I so feel your pain.

    Darrin

    Reply
  3. mechachronic

    Oh no, what made this game sting was not that Malcolm was lucky. That was a just reward for some seriously sucky rolling early in the game. What hurt was that I was dumb. Malcolm had a good, but risky plan, and if I’d seen it coming I could have stopped it easily. But I didn’t see it coming.

    Basically I hate feeling stupid. At the time it sucked, but now I can be happy for Malcolm because I know I’d feel freaking awesome if I pulled it off myself.

    Reply
  4. Joshua A.C. Newman

    I hate to say it, but Richard was within his rights. You don’t have to say who you’re spotting before you roll. You only have to say who you’re targeting. That’s because a spot doesn’t activate a defense, so it doesn’t matter.

    And the tummyaches, I know about the tummyaches.

    Reply
  5. mechatonic Post author

    Aha, we’ve been playing it thinking that you had to decalre spotting in the same manner as an attack.

    On reflection, though, my dickery was un-necessary anyway. Richard wanted to target my undamaged mech (4 attachments). He had a spotting of four, so even if he had done maximum damage, I would still have held the objective.

    Which makes my objection to his choice even more stupid and pointless.

    Gah!

    Cheers
    Malcolm

    Reply
  6. Vincent

    I can’t now remember what the book says about declaring who you’re spotting, but I suspect that it says you should. We play that you don’t have to decide until you place the spot, and that’ll be in the new edition, but meanwhile I suspect you were playing by the book, Malcolm.

    Reply
  7. Pingback: Campaign: Third Battle « Mechatonic

  8. Robert Bohl

    I know exactly how you feel, Malcolm. I have not yet felt that way with Mechaton, but it’s a feeling I often experienced with Magic the Gathering.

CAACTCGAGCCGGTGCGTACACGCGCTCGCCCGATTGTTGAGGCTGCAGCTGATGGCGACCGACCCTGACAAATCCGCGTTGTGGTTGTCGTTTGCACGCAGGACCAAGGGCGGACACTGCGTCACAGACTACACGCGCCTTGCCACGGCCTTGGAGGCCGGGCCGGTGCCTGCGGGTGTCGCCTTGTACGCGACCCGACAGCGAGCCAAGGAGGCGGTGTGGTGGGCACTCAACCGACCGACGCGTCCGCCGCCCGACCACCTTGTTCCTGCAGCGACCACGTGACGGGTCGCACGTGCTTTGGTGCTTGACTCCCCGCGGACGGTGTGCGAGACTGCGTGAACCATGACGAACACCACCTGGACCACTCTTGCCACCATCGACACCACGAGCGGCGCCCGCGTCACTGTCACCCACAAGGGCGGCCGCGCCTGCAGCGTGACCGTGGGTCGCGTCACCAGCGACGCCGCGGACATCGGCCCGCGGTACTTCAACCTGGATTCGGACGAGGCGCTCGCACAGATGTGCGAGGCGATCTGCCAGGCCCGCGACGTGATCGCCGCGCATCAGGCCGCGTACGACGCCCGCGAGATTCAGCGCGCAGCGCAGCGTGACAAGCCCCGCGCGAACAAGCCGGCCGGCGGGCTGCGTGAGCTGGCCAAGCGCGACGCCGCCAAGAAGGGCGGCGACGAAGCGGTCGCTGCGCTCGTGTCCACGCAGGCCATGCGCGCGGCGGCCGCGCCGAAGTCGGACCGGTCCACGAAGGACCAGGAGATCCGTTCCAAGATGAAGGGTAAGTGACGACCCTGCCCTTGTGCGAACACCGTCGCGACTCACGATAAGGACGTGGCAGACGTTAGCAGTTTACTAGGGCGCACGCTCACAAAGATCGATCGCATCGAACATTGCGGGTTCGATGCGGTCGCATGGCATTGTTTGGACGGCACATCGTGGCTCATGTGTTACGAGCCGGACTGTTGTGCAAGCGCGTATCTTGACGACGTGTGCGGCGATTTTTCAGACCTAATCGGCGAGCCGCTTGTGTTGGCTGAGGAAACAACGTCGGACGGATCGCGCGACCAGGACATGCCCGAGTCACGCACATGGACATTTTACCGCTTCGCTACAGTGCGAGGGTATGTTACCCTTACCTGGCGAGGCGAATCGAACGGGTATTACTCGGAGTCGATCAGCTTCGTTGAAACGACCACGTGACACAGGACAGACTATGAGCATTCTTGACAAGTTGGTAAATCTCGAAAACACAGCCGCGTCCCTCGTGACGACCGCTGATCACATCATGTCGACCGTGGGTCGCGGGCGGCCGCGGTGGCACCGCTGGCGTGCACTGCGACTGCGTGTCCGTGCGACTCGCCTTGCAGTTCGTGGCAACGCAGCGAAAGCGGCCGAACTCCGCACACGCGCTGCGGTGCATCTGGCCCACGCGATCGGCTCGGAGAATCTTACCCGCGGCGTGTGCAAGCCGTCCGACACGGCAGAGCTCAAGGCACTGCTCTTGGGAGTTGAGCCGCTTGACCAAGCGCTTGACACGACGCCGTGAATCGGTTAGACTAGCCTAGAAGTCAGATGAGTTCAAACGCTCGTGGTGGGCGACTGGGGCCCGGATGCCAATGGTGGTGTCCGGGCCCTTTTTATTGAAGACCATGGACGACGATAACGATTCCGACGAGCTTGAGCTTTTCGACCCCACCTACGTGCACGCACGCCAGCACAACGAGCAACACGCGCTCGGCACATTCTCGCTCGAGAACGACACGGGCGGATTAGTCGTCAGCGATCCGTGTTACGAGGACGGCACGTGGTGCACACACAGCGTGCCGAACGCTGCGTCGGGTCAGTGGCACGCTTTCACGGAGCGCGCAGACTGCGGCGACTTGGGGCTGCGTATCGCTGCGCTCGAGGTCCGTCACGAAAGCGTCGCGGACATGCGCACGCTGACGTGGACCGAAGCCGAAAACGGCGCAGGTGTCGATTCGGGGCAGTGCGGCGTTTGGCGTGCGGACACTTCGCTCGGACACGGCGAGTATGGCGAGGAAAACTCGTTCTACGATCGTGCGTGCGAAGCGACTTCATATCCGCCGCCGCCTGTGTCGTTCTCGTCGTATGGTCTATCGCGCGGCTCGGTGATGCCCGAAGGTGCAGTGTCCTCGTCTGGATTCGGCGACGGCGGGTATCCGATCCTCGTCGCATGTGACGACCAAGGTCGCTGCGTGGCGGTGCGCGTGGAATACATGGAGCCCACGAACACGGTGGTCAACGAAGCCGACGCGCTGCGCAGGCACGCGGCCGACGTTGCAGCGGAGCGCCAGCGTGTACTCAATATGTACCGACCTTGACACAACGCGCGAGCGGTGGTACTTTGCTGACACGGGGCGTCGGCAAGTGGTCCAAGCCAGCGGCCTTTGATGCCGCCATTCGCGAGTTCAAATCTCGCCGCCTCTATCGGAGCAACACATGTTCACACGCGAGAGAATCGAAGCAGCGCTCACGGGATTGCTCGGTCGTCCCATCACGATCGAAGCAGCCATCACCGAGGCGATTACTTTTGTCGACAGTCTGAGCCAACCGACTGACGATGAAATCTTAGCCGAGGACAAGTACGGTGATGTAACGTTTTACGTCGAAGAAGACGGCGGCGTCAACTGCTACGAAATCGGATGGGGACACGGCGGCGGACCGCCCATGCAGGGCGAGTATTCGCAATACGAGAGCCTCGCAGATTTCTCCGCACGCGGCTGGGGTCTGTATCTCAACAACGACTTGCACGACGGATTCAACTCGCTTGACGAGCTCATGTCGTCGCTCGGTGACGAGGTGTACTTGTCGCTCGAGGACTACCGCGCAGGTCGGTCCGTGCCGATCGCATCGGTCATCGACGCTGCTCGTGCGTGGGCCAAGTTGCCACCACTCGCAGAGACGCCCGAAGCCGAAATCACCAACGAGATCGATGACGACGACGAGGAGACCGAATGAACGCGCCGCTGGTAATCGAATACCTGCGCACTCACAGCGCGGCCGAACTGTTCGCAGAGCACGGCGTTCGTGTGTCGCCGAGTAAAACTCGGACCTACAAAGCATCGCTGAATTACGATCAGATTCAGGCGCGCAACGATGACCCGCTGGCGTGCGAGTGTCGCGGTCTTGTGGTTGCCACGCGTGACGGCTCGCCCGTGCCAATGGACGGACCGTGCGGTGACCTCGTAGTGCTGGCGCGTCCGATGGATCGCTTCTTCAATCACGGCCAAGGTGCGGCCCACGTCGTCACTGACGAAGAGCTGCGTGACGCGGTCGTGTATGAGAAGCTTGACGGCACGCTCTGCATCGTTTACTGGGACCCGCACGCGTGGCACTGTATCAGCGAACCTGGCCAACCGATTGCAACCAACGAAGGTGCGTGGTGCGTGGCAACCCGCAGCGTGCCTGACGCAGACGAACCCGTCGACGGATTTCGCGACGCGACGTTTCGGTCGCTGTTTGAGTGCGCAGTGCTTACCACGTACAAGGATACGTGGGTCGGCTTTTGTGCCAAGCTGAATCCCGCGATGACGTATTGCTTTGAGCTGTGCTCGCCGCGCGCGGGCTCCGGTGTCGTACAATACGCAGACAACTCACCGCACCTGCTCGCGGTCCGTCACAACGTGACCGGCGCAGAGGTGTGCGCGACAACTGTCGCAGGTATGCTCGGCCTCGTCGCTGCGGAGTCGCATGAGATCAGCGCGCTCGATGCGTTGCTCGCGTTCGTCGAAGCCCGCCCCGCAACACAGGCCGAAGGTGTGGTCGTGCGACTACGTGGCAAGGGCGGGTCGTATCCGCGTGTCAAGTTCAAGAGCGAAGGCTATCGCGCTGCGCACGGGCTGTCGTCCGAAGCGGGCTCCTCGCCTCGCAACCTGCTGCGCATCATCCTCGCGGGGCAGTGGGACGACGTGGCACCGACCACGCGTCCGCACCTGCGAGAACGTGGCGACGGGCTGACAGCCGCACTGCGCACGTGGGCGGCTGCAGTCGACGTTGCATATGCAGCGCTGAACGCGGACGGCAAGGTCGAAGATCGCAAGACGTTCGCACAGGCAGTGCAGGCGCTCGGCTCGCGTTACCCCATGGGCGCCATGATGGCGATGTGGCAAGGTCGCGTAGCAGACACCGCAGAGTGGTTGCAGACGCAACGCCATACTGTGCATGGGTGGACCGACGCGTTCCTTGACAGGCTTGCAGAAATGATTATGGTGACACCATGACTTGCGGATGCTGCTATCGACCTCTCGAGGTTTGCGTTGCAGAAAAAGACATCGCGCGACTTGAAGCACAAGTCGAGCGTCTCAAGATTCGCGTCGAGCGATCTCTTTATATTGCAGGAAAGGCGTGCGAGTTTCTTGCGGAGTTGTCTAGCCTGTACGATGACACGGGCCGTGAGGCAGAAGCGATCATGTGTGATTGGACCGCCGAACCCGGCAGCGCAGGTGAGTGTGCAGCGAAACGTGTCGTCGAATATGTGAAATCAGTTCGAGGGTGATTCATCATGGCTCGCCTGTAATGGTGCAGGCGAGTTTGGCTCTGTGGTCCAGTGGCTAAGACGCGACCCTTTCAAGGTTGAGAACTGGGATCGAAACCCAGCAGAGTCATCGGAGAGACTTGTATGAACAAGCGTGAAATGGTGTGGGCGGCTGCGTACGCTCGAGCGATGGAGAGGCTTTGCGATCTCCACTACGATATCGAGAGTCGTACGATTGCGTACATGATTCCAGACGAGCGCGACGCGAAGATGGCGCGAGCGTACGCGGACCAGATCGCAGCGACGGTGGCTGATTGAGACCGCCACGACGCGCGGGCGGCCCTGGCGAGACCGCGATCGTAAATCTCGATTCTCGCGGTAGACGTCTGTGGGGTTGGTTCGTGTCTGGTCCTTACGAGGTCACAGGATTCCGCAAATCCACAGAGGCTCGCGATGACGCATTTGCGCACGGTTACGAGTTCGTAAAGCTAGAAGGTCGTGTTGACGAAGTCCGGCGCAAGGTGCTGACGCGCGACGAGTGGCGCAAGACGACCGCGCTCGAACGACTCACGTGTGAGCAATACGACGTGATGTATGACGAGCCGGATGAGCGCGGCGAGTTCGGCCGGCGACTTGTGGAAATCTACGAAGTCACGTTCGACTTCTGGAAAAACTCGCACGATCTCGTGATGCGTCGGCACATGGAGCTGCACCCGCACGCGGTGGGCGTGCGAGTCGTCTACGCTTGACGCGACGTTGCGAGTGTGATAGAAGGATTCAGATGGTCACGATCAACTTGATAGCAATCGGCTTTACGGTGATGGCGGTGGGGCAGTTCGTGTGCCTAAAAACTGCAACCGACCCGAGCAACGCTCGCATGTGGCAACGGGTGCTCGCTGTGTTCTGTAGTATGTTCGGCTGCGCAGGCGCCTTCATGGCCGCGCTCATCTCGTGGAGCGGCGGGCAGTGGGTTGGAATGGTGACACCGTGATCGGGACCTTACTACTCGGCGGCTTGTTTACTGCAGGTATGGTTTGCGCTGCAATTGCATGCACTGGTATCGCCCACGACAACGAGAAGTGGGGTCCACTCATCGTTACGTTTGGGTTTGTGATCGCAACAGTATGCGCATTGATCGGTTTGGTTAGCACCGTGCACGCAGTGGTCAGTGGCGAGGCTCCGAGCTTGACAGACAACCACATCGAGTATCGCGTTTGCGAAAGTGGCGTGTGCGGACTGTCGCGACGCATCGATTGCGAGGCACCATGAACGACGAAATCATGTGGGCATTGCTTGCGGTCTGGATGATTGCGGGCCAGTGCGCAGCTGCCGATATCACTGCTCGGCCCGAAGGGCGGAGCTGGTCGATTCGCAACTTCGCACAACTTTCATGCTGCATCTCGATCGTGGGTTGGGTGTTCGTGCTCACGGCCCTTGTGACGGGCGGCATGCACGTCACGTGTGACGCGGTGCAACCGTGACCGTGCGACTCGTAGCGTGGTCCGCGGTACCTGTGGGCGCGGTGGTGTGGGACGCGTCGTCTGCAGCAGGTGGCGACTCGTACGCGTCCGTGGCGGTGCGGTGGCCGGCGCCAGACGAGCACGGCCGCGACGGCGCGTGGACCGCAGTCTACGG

I think it might be a play preference difference. Lots of people like competition with their friends. I (and maybe you) am (are) not one of them.

    Reply
  9. Callan

    When we play warhammer RPG, you have to declare your using strike mighty blow, otherwise you don’t get it’s bonus. It’s only +1 damage, but you have to remember to say it. It’s surprising how often people forget to do it.

    I’d stop calling yourself a dick and look at it objectively – is the other person playing competatively? If so, then they’d want to do what’s involved to win, not skip things when its to their advantage. Your just not used to speaking gamist honour yet, and you stumblingly talked about sticking to the rules. When you get more used to it, you realise sticking to the rules is about the honour of beating the challenge utterly – not skipping bits. If he’s playing gamist, he’ll want that. You were not being a dick – you just not used to gamist play and haven’t thought about the honour involved much, yet. It’ll come to you, though. Unless your trying to block it out by beating yourself up/calling yourself a dick.

    If they aren’t – well, you’ve gone gamist, bless ya, but they are playing with little figures yet using all the gamist triggers, regardless.

    There’s not much point worrying about losing to people who only care about fiddling with the scenery and not about losing at all.

    Or if they happen to win, do they care about it then? But when they lose they just talk about playing with the figures and the imagined events?

    Reply